- Thornton Wilder, The Bridge of San Luis Rey
- Ernest Hemingway, Men Without Women (collection of short stories)
- William Faulkner, Mosquitoes
- Agatha Christie, The Big Four
- Edith Wharton, Twilight Sleep
- Herbert Asbury, The Gangs of New York (the original 1927 publication)
- Franklin W. Dixon (pseudonym), The Tower Treasure (the first Hardy Boys book)
- Hermann Hesse, Der Steppenwolf (in the original German)
- Franz Kafka, Amerika (in the original German)
- Marcel Proust, Le Temps retrouvé Vol. 1 & Vol. 2 (the final installment of In Search of Lost Time, in the original French)
- Metropolis (directed by Fritz Lang)
- The Jazz Singer (the first feature-length film with synchronized dialogue; directed by Alan Crosland)
- Wings (winner of the first Academy Award for outstanding picture; directed by William A. Wellman)
- Sunrise (directed by F.W. Murnau)
- The Lodger: A Story of the London Fog (Alfred Hitchcock’s first thriller)
- The King of Kings (directed by Cecil B. DeMille)
- London After Midnight (now a lost film; directed by Tod Browning)
- The Way of All Flesh (now a lost film; directed by Victor Fleming)
- 7th Heaven (inspired the ending of the 2016 film La La Land; directed by Frank Borzage)
- The Kid Brother (starring Harold Lloyd; directed by Ted Wilde)
- The Battle of the Century (starring the comedy duo Laurel and Hardy; directed by Clyde Bruckman)
- Upstream (directed by John Ford)
- Oswald the Lucky Rabbit (animated shorts; Ub Iwerks, Walt Disney)
Keep in mind that only the musical compositions—the music and lyrics—are entering the public domain, not the recordings of these songs, which are covered by a separate copyright. For example, Irving Berlin’s words and music to Puttin’ on the Ritz were registered for copyright in 1927 and are now free for anyone to perform, record, or adapt into their own song. But the 1930 recordings by Harry Richman and by Fred Astaire are still copyrighted.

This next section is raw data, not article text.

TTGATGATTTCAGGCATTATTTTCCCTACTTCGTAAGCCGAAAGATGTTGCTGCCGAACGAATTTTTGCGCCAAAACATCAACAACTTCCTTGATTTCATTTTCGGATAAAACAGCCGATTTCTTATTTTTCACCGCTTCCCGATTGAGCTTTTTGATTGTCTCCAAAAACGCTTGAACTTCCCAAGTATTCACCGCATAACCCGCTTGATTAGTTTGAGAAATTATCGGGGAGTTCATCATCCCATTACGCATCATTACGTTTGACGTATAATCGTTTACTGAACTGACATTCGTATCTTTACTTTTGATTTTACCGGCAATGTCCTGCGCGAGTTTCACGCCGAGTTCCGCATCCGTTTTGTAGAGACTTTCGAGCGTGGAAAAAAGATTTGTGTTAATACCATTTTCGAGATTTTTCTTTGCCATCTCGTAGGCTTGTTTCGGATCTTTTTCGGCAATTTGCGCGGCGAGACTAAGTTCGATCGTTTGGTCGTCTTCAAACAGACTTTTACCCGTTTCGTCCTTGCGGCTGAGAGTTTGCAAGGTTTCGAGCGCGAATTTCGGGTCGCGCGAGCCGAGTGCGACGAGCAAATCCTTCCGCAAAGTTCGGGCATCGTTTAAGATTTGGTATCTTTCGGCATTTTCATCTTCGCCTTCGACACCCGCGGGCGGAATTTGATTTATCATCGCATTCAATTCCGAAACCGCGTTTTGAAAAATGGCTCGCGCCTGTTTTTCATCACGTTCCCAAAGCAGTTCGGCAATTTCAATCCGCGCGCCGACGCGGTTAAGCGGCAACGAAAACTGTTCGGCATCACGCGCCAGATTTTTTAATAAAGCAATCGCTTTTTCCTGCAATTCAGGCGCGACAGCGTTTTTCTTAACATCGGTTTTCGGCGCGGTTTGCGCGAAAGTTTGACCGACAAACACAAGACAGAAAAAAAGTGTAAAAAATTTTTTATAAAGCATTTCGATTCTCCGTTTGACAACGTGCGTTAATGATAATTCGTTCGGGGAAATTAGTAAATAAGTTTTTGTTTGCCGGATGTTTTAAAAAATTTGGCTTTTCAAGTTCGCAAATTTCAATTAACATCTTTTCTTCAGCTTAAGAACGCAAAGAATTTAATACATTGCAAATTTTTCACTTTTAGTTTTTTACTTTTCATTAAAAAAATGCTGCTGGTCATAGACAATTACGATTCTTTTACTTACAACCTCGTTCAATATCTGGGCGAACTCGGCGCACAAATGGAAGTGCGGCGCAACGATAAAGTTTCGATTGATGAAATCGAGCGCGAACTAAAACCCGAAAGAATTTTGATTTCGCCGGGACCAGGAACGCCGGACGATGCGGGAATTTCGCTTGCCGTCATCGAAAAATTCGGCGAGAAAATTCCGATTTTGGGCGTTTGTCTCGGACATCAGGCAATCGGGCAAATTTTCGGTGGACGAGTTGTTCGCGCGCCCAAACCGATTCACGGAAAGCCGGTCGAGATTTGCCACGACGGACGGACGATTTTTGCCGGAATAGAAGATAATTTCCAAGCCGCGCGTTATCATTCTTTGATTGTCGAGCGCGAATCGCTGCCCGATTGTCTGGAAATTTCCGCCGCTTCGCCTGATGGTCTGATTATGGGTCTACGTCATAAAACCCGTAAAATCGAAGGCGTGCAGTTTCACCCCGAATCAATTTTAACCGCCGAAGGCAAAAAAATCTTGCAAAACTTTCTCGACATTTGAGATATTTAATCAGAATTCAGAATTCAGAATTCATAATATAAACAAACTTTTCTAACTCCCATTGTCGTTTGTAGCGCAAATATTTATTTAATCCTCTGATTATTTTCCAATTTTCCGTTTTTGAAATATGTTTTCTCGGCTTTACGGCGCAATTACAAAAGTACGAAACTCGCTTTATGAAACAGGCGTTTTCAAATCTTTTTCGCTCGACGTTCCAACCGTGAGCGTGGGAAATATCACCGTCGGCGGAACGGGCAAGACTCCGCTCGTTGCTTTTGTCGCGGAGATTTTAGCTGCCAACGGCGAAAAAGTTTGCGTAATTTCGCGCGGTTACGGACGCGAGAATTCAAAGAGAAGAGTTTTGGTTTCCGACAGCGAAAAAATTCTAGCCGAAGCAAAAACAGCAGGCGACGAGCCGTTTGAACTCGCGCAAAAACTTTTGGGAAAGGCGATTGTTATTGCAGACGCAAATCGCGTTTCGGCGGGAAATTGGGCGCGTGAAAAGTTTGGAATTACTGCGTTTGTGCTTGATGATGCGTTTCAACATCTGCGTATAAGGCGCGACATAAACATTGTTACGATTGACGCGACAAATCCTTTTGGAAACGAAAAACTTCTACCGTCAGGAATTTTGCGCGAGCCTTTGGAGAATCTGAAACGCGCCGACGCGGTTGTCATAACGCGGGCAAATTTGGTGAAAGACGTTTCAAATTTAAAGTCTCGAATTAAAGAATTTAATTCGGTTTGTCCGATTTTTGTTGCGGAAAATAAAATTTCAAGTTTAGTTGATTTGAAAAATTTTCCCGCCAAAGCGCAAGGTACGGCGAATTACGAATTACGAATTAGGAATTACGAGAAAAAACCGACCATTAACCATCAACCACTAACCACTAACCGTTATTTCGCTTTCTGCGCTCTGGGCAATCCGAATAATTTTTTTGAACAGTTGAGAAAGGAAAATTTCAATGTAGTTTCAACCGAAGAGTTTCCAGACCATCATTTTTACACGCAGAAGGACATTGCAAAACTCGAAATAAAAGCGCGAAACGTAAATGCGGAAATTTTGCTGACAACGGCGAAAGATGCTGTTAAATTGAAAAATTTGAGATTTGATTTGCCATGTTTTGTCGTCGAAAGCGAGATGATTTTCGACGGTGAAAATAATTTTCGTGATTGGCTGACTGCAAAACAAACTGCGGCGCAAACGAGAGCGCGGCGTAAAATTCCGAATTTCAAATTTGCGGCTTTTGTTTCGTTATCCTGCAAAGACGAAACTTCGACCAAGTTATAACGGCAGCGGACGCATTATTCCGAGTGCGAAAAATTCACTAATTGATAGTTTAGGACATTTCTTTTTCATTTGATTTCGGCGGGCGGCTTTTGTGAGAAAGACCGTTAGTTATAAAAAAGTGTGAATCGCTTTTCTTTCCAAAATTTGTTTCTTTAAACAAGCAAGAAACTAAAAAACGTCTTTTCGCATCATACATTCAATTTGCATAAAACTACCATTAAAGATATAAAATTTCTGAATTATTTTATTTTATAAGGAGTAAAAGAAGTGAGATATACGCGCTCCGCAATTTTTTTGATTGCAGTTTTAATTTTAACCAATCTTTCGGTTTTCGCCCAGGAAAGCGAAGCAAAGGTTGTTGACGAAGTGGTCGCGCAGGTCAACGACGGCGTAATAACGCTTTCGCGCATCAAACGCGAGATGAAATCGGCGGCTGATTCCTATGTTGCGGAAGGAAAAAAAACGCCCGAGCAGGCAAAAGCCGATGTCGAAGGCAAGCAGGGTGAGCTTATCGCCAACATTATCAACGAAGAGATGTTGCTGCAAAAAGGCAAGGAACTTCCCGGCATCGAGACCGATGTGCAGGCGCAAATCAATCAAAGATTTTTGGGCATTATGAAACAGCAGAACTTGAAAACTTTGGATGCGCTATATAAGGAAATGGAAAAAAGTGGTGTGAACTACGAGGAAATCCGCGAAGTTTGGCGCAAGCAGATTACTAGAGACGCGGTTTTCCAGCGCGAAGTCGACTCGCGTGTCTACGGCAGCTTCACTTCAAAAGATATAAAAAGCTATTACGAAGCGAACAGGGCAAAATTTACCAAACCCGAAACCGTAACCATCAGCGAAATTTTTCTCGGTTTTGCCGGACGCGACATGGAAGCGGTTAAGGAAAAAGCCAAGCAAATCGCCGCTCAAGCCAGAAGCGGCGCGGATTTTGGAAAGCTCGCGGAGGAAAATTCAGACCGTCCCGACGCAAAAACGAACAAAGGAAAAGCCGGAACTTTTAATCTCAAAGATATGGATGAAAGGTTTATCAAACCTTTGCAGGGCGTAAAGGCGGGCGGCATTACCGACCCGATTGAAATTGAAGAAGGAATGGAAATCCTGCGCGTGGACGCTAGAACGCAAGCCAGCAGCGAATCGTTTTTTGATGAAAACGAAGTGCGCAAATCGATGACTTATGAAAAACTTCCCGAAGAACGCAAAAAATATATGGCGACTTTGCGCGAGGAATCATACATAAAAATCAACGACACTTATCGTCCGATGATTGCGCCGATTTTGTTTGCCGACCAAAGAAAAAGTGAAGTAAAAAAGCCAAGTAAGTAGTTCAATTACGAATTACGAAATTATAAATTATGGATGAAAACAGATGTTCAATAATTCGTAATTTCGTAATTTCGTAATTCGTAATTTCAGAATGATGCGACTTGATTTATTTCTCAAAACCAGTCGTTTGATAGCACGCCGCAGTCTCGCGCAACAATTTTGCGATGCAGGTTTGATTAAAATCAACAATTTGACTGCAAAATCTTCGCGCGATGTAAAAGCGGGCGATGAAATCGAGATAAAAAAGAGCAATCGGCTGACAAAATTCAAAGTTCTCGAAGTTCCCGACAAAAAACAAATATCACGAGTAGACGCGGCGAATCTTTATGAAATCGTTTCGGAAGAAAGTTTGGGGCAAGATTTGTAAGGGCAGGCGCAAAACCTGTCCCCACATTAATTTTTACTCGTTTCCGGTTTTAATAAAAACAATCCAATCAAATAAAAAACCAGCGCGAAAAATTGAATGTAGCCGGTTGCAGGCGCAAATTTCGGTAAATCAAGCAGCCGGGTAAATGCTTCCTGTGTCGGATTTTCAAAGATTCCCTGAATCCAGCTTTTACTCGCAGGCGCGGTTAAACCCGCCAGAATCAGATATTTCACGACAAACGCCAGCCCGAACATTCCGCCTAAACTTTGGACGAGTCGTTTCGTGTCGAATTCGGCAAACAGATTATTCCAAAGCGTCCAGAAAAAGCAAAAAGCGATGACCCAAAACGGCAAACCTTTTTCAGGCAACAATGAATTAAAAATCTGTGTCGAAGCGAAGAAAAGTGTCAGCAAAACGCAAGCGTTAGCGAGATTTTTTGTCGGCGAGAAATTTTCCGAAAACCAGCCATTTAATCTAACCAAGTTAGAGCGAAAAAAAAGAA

- The Best Things in Life Are Free (George Gard De Sylva, Lew Brown, Ray Henderson; from the musical Good News)
- (I Scream You Scream, We All Scream for) Ice Cream (Howard Johnson, Billy Moll, Robert A. King)
- Puttin’ on the Ritz (Irving Berlin)
- Funny Face and ’S Wonderful (Ira and George Gershwin; from the musical Funny Face)
- Can’t Help Lovin’ Dat Man and Ol’ Man River (Oscar Hammerstein II, Jerome Kern; from the musical Show Boat)
- Back Water Blues, Preaching the Blues, Foolish Man Blues (Bessie Smith)
- Potato Head Blues, Gully Low Blues (Louis Armstrong)
- Rusty Pail Blues, Sloppy Water Blues, Soothin’ Syrup Stomp (Thomas Waller)
- Black and Tan Fantasy and East St. Louis Toodle-O (Bub Miley, Duke Ellington)
- Billy Goat Stomp, Hyena Stomp, Jungle Blues (Ferdinand Joseph Morton)
- My Blue Heaven (George Whiting, Walter Donaldson)
- Diane (Erno Rapee, Lew Pollack)
- Mississippi Mud (Harry Barris, James Cavanaugh)
Overall, new titles being released into the public domain offer a wealth of material for anyone looking to explore copyright-free works. From classic literature to modern films, there are plenty of options available for those looking to take advantage of this unique resource!
For a comprehensive resource on titles in the public domain, visit The Center for the Study of the Public Domain.
Thanks for great information. Here’s a tiny footnote. “Beauty and the Beast,” the classic fairy tale, is public domain. Disney’s animated film copyrighted with songs is probably not, even though it’s from the 1930’s (Copyrights can be renewed.) I don’t mess with the Mouse! 🙂 The same is true for “The Wizard of Oz” (original book is early 20th century and public domain. The MGM film with songs (and Ms. Garland) is probably not! That’s why in my “Oz” musical “Rainbow to Oz” I don’t use any material from the MGM film. If do don’t mess with copyrights, you’ll avoid legal fights! 🙂 Hugs2U DrSue
A membership to MusicalWriters just keeps on giving! This was an unexpected bonus. THANK YOU! 🙂